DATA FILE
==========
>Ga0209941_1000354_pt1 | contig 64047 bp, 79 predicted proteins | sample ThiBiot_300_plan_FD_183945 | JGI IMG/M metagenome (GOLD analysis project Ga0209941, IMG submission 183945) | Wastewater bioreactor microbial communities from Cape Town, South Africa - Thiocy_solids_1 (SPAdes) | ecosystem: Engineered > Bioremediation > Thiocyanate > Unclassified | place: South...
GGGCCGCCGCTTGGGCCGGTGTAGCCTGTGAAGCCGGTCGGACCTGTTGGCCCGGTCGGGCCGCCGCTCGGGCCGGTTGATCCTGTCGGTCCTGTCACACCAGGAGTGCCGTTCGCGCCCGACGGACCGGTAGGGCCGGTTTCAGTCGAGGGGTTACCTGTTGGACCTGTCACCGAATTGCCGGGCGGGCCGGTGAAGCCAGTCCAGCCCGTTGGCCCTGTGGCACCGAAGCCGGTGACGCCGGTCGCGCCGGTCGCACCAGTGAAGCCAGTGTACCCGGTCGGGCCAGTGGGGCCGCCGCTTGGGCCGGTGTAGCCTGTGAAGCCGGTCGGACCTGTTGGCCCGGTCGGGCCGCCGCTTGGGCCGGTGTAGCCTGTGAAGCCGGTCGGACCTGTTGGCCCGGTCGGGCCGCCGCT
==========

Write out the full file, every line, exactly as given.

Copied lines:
>Ga0209941_1000354_pt1 | contig 64047 bp, 79 predicted proteins | sample ThiBiot_300_plan_FD_183945 | JGI IMG/M metagenome (GOLD analysis project Ga0209941, IMG submission 183945) | Wastewater bioreactor microbial communities from Cape Town, South Africa - Thiocy_solids_1 (SPAdes) | ecosystem: Engineered > Bioremediation > Thiocyanate > Unclassified | place: South...
GGGCCGCCGCTTGGGCCGGTGTAGCCTGTGAAGCCGGTCGGACCTGTTGGCCCGGTCGGGCCGCCGCTCGGGCCGGTTGATCCTGTCGGTCCTGTCACACCAGGAGTGCCGTTCGCGCCCGACGGACCGGTAGGGCCGGTTTCAGTCGAGGGGTTACCTGTTGGACCTGTCACCGAATTGCCGGGCGGGCCGGTGAAGCCAGTCCAGCCCGTTGGCCCTGTGGCACCGAAGCCGGTGACGCCGGTCGCGCCGGTCGCACCAGTGAAGCCAGTGTACCCGGTCGGGCCAGTGGGGCCGCCGCTTGGGCCGGTGTAGCCTGTGAAGCCGGTCGGACCTGTTGGCCCGGTCGGGCCGCCGCTTGGGCCGGTGTAGCCTGTGAAGCCGGTCGGACCTGTTGGCCCGGTCGGGCCGCCGCT